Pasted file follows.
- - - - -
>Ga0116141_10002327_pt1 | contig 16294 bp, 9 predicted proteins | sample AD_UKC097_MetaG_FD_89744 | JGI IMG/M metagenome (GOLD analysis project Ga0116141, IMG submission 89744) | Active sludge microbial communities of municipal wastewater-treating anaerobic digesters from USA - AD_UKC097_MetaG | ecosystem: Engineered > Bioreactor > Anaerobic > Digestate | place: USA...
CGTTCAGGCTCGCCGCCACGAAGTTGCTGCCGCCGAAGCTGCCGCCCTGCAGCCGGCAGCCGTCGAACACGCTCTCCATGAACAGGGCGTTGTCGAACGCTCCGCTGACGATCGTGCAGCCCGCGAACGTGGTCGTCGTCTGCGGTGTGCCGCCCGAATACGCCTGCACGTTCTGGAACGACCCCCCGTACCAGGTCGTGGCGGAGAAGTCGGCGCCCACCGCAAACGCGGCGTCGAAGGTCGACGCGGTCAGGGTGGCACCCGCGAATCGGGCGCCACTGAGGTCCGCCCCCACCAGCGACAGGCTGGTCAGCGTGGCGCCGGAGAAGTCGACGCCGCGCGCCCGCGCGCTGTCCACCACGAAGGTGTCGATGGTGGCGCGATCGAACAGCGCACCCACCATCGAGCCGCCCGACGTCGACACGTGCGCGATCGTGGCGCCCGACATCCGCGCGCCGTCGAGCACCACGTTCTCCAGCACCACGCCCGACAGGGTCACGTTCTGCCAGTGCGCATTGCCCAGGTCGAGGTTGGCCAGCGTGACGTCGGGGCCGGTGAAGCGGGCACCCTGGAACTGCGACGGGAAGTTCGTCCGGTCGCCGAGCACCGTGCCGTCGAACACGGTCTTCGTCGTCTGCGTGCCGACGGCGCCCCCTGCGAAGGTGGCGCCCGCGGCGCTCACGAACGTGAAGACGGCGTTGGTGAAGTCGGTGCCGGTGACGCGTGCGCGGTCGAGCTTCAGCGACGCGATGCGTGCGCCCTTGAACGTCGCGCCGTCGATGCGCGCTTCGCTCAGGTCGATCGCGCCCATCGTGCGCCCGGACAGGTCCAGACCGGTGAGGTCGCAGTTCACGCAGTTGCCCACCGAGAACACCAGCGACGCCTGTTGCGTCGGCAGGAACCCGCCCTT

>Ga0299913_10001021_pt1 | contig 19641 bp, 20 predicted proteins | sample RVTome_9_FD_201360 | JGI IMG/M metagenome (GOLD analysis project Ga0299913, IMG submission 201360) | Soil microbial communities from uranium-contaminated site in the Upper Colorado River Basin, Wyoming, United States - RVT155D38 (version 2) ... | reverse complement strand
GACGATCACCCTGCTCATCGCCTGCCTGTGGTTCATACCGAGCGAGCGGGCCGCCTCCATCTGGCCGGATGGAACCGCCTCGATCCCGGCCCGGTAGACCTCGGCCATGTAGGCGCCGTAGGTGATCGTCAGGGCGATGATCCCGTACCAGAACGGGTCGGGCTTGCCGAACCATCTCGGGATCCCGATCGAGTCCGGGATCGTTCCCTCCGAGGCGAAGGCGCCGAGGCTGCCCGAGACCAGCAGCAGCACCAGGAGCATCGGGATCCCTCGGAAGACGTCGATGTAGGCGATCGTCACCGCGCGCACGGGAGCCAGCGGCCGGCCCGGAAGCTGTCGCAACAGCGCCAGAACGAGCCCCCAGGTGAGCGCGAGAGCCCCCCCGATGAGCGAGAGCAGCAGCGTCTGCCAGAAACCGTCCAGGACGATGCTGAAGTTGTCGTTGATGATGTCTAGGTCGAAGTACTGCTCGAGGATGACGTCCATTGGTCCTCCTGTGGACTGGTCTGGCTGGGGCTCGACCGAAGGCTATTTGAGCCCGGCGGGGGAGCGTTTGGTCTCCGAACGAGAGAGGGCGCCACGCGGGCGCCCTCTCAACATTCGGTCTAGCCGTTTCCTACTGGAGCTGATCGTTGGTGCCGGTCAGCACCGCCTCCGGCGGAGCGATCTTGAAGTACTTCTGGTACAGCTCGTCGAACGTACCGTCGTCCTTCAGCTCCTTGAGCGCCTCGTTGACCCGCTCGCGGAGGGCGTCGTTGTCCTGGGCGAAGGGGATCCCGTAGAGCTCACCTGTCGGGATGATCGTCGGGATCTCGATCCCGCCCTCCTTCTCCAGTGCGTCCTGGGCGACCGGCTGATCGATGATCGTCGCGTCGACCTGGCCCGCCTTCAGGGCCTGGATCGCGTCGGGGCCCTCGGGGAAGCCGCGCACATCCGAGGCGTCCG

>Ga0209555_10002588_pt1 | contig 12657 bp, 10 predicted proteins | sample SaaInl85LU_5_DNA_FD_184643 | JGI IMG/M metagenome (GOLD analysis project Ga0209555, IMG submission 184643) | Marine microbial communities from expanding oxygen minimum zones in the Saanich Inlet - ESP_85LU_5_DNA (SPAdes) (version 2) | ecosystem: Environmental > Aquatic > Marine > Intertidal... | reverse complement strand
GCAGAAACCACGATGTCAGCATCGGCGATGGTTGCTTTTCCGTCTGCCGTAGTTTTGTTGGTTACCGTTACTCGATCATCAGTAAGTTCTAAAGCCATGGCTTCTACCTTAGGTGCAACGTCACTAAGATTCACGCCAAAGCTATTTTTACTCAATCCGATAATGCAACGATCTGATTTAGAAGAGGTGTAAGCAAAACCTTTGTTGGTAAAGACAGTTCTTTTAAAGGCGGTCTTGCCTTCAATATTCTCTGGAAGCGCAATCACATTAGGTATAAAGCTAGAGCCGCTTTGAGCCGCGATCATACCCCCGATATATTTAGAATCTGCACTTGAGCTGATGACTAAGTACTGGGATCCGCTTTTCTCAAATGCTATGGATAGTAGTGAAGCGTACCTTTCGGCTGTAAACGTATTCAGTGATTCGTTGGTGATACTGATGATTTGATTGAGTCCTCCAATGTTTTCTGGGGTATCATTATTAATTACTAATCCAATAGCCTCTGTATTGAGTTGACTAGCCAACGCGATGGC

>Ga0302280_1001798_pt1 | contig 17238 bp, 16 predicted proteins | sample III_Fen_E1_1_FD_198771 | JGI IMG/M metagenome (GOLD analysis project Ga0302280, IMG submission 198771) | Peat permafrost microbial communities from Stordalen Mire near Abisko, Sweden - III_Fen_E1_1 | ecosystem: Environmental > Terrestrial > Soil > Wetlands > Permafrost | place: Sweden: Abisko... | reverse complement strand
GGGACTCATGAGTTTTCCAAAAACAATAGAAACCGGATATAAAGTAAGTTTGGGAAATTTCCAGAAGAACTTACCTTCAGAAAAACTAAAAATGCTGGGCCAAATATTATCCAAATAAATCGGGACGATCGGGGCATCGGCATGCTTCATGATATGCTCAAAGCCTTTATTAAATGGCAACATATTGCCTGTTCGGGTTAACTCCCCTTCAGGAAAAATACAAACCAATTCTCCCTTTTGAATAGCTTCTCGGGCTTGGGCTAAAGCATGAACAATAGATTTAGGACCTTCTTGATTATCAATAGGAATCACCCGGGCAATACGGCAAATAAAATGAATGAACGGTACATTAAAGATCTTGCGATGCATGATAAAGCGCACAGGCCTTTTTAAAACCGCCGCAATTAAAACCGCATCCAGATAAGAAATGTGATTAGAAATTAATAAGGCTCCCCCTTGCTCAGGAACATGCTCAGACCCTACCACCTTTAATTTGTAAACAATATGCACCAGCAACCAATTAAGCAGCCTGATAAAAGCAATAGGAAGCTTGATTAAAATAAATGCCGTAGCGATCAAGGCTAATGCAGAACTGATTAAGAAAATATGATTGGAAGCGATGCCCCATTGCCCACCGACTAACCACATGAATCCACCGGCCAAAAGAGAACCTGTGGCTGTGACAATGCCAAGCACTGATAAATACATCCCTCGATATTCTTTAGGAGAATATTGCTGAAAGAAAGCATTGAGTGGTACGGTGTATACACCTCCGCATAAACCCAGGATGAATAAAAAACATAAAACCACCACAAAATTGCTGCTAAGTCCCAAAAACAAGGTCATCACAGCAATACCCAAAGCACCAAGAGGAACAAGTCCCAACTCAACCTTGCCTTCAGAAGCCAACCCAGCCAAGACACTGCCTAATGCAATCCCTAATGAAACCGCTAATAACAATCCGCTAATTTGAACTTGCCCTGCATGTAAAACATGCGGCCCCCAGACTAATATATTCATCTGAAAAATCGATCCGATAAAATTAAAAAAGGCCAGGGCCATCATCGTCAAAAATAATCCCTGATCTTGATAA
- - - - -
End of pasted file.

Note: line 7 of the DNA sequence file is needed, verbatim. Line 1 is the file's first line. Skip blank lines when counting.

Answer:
>Ga0302280_1001798_pt1 | contig 17238 bp, 16 predicted proteins | sample III_Fen_E1_1_FD_198771 | JGI IMG/M metagenome (GOLD analysis project Ga0302280, IMG submission 198771) | Peat permafrost microbial communities from Stordalen Mire near Abisko, Sweden - III_Fen_E1_1 | ecosystem: Environmental > Terrestrial > Soil > Wetlands > Permafrost | place: Sweden: Abisko... | reverse complement strand